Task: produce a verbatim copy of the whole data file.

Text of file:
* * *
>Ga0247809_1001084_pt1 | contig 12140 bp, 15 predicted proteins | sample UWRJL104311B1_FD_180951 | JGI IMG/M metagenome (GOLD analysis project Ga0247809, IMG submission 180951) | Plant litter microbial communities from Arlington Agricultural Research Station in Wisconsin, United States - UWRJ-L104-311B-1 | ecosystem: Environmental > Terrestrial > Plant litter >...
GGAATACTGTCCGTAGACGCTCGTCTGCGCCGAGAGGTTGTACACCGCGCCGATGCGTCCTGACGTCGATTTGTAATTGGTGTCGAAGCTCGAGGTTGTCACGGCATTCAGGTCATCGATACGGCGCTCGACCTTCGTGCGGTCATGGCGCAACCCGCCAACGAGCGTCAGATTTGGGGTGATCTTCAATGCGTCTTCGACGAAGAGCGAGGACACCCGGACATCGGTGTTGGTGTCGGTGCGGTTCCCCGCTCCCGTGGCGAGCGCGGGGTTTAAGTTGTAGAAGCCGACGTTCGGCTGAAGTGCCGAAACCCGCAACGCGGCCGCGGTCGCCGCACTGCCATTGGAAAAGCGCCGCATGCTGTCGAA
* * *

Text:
>Ga0247809_1001084_pt1 | contig 12140 bp, 15 predicted proteins | sample UWRJL104311B1_FD_180951 | JGI IMG/M metagenome (GOLD analysis project Ga0247809, IMG submission 180951) | Plant litter microbial communities from Arlington Agricultural Research Station in Wisconsin, United States - UWRJ-L104-311B-1 | ecosystem: Environmental > Terrestrial > Plant litter >...
GGAATACTGTCCGTAGACGCTCGTCTGCGCCGAGAGGTTGTACACCGCGCCGATGCGTCCTGACGTCGATTTGTAATTGGTGTCGAAGCTCGAGGTTGTCACGGCATTCAGGTCATCGATACGGCGCTCGACCTTCGTGCGGTCATGGCGCAACCCGCCAACGAGCGTCAGATTTGGGGTGATCTTCAATGCGTCTTCGACGAAGAGCGAGGACACCCGGACATCGGTGTTGGTGTCGGTGCGGTTCCCCGCTCCCGTGGCGAGCGCGGGGTTTAAGTTGTAGAAGCCGACGTTCGGCTGAAGTGCCGAAACCCGCAACGCGGCCGCGGTCGCCGCACTGCCATTGGAAAAGCGCCGCATGCTGTCGAA